Appellee argues that Judge Herman was not required to refer his recusal motion to the Chief Justice.  This argument is based on sections 25.00255(i) and 25.0022(r) of the Government Code.  See Tex. Gov=t Code Ann. '' 25.0022(r), 25.00255(i), (Vernon 2004 & Supp. 2007).  Under the version of section 25.00255(i) in effect at the time, after receiving a referral on a motion to recuse another judge, the presiding judge of the statutory probate courts must set a hearing before himself or another judge he so appoints and make other necessary orders.[2]  However, this section does not address the situation in which the presiding judge himself is the subject of a recusal motion and certainly does not authorize him to rule on his own recusal motion.  Appellee further contends that section 25.0022(r) makes the provisions of Chapter 74 of the Government Code authorizing the Chief Justice to appoint judges inapplicable to a recusal proceeding.  Section 25.0022, entitled AAdministration of Statutory Probate Courts,@ addresses subjects such as the selection and duties of presiding and assistant presiding probate judges, who may be assigned, compensation, and expenses.  See Tex. Gov=t Code Ann. ' 25.0022 (Vernon Supp. 2007).  Section 25.0022(r) states in part that AChapter 74 . . . do[es] not apply to the assignment under this section of statutory probate court judges.@  Id. ' 25.0022(r) (emphasis added).  Based on this language, appellee argues that section 74.057(a), which authorizes the Chief Justice to appoint judges as necessary, does not apply to appointing judges to hear recusal motion referrals.  We disagree.  It is section 25.00255, not section 25.0022, that addresses recusal motions; nothing in the statute suggests that the exclusionary language of section 25.0022(r) should also be applied to recusal procedures under section 25.00255.  Further, independent of section 25.0022(r), Texas Rule of Civil Procedure 18a(g), which also governs recusal motions, similarly authorizes the Chief Justice to appoint and assign judges to handle recusal motions.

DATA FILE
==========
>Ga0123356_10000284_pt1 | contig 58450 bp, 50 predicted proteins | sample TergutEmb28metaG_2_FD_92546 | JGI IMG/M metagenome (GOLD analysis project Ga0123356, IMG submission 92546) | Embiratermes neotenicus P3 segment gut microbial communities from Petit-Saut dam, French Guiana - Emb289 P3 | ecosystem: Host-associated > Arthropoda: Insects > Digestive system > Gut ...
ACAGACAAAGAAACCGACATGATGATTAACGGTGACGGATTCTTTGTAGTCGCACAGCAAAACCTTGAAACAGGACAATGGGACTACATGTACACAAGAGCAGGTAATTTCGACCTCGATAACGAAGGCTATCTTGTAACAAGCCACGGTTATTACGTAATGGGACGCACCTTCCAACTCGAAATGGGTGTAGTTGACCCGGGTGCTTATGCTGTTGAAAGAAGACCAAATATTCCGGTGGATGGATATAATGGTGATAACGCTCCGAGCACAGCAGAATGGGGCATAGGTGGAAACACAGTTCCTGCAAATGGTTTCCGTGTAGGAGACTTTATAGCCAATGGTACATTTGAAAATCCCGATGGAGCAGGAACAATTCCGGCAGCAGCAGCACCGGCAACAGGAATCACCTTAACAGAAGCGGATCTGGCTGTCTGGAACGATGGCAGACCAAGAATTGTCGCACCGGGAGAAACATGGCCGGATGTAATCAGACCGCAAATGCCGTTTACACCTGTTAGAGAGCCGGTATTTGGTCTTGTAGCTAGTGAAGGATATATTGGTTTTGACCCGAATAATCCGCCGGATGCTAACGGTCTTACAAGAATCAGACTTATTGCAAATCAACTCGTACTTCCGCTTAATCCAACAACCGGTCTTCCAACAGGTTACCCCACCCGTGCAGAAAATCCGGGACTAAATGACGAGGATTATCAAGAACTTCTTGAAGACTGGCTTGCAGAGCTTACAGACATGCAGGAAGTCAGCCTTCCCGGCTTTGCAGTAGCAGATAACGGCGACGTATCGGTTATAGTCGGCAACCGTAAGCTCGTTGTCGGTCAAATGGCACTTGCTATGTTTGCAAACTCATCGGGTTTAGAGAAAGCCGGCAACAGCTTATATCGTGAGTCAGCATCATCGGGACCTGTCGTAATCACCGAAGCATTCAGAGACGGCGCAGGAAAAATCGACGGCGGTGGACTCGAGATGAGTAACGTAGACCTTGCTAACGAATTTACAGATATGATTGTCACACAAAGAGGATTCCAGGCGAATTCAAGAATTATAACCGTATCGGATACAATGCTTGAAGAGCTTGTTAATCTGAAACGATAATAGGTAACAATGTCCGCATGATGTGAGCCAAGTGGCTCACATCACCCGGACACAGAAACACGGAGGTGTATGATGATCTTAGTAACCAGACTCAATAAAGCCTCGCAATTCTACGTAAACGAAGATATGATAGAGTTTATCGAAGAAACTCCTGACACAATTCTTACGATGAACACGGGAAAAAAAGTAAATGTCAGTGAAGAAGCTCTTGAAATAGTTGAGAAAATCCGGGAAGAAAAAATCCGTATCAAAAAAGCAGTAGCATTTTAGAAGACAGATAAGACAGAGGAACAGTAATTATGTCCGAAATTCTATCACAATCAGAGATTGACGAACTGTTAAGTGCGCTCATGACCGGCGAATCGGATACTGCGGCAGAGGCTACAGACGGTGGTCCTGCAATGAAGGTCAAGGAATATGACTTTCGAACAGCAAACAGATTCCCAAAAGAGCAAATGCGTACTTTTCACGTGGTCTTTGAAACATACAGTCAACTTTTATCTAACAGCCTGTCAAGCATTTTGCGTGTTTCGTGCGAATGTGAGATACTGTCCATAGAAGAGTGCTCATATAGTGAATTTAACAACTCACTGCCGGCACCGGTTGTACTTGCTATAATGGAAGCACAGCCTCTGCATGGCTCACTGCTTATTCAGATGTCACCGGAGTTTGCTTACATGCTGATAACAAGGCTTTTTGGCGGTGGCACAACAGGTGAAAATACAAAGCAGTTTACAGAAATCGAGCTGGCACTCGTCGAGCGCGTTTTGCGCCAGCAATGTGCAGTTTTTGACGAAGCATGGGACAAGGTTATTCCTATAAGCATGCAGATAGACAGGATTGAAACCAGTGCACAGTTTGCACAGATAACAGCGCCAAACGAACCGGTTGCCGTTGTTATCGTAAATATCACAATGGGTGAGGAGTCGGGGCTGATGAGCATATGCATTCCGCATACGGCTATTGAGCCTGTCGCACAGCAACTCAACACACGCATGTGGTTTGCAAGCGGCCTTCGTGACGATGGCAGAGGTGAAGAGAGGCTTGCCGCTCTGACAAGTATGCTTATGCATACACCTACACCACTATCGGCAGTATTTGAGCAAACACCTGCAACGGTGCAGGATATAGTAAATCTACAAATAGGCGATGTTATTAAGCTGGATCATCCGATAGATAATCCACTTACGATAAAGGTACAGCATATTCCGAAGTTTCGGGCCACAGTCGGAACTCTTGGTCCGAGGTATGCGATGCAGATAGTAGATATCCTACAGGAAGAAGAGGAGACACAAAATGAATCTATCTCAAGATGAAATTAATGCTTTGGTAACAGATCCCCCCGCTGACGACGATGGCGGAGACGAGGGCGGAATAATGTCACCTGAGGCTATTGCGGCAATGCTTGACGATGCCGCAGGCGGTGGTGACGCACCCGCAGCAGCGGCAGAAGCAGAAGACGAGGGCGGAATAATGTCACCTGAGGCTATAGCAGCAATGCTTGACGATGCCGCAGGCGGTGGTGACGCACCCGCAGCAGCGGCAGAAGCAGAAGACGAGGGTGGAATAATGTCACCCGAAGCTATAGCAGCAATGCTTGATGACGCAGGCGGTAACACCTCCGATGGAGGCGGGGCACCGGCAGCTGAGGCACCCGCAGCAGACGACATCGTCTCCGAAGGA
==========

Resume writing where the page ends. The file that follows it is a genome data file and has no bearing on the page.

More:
Appellee insists that if Judge Herman had referred his recusal motion to the Chief Justice, appellants would have simply filed yet another recusal motion against him.  To avoid this and to end appellants= attempts to bring the system to a stand still, Judge Herman decided to take a stand and invent his own solution.  Appellee urges that this was permissible under the circumstances, relying on cases in which appellate courts facing motions to recuse all judges on the court have Afashioned a remedy@ of ruling on each other=s recusal motions.  See McCullough v. Kitzman, 50 S.W.3d 87, 88 (Tex. App.CWaco 2001, pet. denied); Sears v. Olivarez, 28 S.W.3d 611, 615B16 (Tex. App.CCorpus Christi 2000, no pet.).  Appellee argues that, by analogy, we should validate Judge Herman=s attempt to create a similar remedy.  However, Judge Herman=s remedy differed in one critical wayCrather than having another judge rule on the recusal motion against him, he did it himself.  Thus, even if these authorities supported giving Judge Herman discretion to create a similar remedy, he failed to do so because he ruled on his own recusal motion.  Though Judge Herman was undoubtedly facing a frustrating situation, we find nothing in these cases that would authorize him to rule rather than referring the recusal motion against him to the Chief Justice.